- Situations in which applications require a relatively high degree of availability of the integrated data may not be good candidates to apply this pattern. The availability of the integrated data is wholly dependent upon the availability of all federated and source servers involved in the process as well as availability, capacity and responsiveness of the network.
- Many implementations of the data federation pattern have limited capabilities to manipulate data. Many use SQL as the programming language and can only support SQL transformations.
- The performance largely depends on the sophistication of vendor specific implementation in terms of caching capability, understanding heterogeneous data sources and formulating optimal federation quires and execution path.
- Read-write access to different information sources - in particular when coordinating a logical unit of work - is constrained by the vendor-specific support.
The following IBM products implement this pattern:
- InfoSphere Federation Server allows applications to federate data among sources on distributed platforms (LINUX / UNIX / WINDOWS). Consumers can access through a SQL interface federated information from a wide range of data sources such as Netezza, Teradata, Informix, Oracle, SQL Server, DB2 for all platforms (LUW, i, z/OS), Microsoft Excel, XML files, etc. This product can also be combined with the following two products to aggregate structured, unstructured data and the valuable assets from the mainframe platforms.
- InfoSphere Classic Federation Server for z/OS provides a SQL interface through a wide range or data sources on the mainframe, such as DB2®, IMS, VSAM, IDMS, Adabas, etc. One of the key capabilities of this product is to map mainframe data structures to the relation model without coding so that developers with very limited mainframe knowledge can flexibly and efficiently access mainframe data.
- InfoSphere Information Services Director surfaces information management capabilities as services. It packages information integration logic, cleansing rules, information access etc. as services. This insulates the developer from the underlying provider of this functionality. Most relevant to this article is its capability to surface a federated access through a service oriented interface such as EJB, JMS, or Web services. This product provides the foundation infrastructure including load balancing and fault tolerance for Information Services. It realizes the Information Service Enablement component that is illustrated in Figure 2.
- IBM Content Integrator provides a uniform interface over federated content management systems. Typical content access operations are provided over a wide variety of content sources; among these is IBM DB2™ Content Manager.
We would like to thank Jonathan Adams, Kyle Brown, Lou Thomason, and Fan Lu for their support in writing this article and in developing this pattern.
Extending Portals with DB2 Information Integrator (developerWorks, February, 2004) shows you why and how to extend the reach of pre-built components and make it easier to develop custom components.
IBM Federated Database Technology(developerWorks, March 2002) describes the technology that enables clients of IBM's federated database engine to access and integrate the data and specialized computational capabilities of a wide range of relational and nonrelational data sources.
SOA and Web services: New to SOA and Web Services
Patterns: Information Aggregation and Data Integration with DB2 Information Integrator is an IBM Redbook that documents and prototypes the role of DB2 Information Integrator technologies and architecture in IBM's Patterns for e-business using a typical customer insight e-business scenario.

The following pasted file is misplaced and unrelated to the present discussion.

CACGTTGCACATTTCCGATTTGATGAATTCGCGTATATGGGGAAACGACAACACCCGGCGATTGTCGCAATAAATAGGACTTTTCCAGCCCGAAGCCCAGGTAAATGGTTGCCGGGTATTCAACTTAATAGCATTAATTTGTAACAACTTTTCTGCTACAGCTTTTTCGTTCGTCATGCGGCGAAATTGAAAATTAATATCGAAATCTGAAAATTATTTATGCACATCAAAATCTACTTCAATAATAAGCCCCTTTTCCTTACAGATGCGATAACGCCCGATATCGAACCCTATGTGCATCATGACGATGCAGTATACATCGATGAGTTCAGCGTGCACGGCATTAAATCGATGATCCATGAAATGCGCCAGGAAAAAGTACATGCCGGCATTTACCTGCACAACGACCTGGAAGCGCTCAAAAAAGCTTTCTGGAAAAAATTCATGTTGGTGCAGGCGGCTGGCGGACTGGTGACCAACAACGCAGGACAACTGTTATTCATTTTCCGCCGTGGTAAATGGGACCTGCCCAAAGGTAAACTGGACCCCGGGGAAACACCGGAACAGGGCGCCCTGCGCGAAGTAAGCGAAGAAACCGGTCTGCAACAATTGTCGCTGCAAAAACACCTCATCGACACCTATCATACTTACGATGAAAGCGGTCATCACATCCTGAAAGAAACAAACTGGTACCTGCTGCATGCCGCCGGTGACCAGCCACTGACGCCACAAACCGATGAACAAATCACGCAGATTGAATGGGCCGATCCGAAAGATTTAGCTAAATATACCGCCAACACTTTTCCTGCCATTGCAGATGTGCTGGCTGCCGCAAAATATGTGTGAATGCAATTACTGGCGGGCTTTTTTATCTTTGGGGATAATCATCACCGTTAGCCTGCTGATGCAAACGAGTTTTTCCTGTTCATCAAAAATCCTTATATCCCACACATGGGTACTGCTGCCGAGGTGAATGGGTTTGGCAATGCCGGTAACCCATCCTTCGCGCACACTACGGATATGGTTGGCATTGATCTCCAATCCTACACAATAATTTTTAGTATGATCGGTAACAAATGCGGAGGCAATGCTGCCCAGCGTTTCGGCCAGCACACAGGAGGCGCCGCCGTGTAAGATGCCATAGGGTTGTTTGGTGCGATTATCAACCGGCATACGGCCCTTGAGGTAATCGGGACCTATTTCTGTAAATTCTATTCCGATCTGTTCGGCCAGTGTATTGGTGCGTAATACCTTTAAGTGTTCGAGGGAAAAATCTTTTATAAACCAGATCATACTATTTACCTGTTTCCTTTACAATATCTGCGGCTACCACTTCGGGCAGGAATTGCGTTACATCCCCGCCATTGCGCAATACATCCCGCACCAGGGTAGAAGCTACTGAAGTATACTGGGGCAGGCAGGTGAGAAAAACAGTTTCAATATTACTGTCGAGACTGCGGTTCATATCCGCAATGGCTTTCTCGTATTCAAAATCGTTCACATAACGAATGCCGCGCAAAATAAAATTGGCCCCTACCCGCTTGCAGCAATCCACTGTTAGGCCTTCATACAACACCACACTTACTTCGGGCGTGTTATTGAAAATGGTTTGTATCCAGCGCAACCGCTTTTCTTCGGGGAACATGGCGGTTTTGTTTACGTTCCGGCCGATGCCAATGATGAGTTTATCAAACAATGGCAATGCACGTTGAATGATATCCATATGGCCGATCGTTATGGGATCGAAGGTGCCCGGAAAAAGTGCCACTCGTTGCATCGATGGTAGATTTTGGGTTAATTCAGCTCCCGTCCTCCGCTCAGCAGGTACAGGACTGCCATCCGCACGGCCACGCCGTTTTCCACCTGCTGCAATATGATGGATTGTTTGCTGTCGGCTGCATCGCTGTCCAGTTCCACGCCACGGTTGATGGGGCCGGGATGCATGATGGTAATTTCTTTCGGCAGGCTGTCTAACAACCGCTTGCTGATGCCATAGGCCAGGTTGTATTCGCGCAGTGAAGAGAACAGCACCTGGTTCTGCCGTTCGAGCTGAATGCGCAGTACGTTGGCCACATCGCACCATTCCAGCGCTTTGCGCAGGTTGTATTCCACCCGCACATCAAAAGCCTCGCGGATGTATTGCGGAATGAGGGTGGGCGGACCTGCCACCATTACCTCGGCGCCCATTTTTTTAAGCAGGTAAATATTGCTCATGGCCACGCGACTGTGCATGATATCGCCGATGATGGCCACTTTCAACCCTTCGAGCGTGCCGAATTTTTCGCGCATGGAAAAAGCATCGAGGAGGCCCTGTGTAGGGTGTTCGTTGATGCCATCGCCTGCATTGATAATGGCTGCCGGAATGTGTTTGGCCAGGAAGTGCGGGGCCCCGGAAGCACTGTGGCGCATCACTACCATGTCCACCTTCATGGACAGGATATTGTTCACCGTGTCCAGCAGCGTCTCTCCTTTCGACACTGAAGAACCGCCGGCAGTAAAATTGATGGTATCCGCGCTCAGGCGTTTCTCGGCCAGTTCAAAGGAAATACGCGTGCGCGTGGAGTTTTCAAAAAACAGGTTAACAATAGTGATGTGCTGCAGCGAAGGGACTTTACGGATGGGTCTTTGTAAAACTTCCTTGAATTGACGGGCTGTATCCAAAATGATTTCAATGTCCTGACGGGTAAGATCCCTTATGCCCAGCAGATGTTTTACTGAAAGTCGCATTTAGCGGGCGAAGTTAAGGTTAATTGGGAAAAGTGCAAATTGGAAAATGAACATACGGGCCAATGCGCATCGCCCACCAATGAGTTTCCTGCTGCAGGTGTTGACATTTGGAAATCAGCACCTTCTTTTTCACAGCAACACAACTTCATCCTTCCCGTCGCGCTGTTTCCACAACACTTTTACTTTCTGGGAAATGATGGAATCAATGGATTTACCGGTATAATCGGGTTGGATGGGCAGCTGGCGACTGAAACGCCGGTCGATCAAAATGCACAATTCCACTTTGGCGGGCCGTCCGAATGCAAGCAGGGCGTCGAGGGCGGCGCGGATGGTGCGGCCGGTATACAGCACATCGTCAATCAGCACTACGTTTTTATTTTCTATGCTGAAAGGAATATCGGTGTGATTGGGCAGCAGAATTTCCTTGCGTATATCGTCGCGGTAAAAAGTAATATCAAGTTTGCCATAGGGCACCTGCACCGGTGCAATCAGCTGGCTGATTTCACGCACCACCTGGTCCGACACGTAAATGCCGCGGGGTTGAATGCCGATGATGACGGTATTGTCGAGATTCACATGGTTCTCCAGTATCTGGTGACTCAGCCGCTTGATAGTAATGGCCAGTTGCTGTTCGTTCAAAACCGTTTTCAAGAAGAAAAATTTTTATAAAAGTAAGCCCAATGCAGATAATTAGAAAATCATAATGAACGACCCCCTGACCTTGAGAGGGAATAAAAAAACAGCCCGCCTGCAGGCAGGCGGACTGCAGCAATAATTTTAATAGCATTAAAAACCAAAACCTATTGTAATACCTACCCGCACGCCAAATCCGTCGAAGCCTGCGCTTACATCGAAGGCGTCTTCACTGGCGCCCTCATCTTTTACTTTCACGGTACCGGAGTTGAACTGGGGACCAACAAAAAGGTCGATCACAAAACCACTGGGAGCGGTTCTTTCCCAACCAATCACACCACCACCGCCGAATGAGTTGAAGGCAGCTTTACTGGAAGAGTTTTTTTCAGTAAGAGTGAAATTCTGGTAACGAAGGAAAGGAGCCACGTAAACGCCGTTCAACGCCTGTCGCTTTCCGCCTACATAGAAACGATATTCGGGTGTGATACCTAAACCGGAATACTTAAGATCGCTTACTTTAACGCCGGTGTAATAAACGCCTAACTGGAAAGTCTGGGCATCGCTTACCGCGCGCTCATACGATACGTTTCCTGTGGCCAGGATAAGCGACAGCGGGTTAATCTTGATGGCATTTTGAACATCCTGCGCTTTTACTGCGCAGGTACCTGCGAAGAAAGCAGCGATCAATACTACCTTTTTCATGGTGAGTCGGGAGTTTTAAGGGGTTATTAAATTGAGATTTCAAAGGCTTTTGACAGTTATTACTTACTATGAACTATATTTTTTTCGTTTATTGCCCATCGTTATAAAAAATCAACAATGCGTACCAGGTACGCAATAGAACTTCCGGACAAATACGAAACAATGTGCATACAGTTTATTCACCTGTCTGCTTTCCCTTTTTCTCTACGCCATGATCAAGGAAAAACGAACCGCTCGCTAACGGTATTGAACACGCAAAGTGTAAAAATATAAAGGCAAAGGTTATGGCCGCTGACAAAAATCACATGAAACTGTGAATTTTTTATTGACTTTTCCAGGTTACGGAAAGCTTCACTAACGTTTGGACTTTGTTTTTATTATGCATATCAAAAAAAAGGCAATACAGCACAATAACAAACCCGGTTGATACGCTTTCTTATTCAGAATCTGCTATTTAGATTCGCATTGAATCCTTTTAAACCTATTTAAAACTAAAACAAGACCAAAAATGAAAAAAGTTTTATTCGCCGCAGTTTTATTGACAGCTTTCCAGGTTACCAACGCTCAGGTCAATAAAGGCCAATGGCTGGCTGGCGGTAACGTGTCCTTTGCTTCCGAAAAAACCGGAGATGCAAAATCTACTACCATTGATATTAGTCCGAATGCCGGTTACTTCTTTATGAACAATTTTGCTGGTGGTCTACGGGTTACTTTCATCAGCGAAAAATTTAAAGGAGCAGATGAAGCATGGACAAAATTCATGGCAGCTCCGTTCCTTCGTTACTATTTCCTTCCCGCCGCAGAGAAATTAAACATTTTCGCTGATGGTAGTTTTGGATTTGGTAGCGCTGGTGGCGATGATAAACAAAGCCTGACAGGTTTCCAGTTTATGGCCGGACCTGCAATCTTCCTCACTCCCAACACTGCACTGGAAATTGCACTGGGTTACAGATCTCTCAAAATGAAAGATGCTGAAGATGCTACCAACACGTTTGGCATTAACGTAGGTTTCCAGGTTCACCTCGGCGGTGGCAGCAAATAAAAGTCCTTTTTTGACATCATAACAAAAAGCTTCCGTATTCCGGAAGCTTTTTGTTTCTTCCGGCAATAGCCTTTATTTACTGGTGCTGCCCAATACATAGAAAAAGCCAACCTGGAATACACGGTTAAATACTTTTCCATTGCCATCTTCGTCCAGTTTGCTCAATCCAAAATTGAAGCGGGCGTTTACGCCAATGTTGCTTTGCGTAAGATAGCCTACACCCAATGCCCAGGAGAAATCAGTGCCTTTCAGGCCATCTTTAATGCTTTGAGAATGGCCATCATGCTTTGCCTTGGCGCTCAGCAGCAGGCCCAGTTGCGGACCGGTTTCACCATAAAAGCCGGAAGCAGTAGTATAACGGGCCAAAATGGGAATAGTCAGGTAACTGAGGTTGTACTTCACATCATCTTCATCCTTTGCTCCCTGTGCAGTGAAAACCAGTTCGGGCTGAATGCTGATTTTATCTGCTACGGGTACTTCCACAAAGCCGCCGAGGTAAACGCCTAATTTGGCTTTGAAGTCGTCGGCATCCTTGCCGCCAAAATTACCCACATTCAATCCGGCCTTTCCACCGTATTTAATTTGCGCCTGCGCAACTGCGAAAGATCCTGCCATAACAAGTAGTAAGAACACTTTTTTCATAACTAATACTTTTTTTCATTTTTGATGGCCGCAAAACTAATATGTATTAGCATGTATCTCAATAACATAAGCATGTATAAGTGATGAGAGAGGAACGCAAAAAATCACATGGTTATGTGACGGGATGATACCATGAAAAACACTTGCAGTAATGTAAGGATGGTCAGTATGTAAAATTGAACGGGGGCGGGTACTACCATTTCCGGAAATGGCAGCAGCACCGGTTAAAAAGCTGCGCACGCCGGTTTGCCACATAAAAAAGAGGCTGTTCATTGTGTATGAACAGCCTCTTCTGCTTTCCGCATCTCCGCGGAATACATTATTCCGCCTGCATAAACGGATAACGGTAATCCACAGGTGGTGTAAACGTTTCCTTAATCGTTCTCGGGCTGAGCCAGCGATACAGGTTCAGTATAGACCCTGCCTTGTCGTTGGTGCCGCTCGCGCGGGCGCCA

Performance of DB2 Information Integrator in a J2EE Environment with Multiple Data Sources (developerWorks, June 2003) compares performance results for queries run with federation vs. queries using direct access.
Using DB2 Information Integrator for J2EE Development: A Cost / Benefit Analysis, (developerWorks, May 2003) describes using DB2 Information Integrator to access disparate back end data sources, including Oracle, DB2 UDB, and Microsoft Excel.
Dr. Guenter Sauter, senior IT architect and manager, leads the team that is working on information service patterns which address the linkage between information management and SOA. He is also the demo architect for information management, demonstrating capabilities across the complete IBM Information Management portfolio.
Bill Mathews is a senior IT architect in the IBM Financial Services Sector for the Americas and is the architectural lead for Information Integration. He has over 25 years of experience in the IT industry, is an Open Group Master Certified IT Architect and holds IBM IT Architect and Consultant certifications. His areas of expertise are information integration, enterprise application integration, and Web application development. Bill holds a Bachelors of Science degree in Computer Science from Hofstra University and a Masters of Business Administration degree from Union College.
Mei Selvage is a SOA data architect with extensive hands-on experience in various information management areas and Service-Oriented Architecture (SOA). Her mission is to bridge the gap between SOA and information management. Her research interests include: information management and integration patterns (both structured and unstructured data), data modeling, metadata, faceted search, human collaboration and SOA.
Dr. Eoin Lane, senior solution engineer, is the lead for harvesting and developing of application pattern from key IBM SOA engagements and driving those patterns through IBM pattern governance process to accelerate adoption. Eoin also specializes in Model Driven Development (MDD), asset based development and Reusable Asset Specification (RAS) to facilitate SOA development.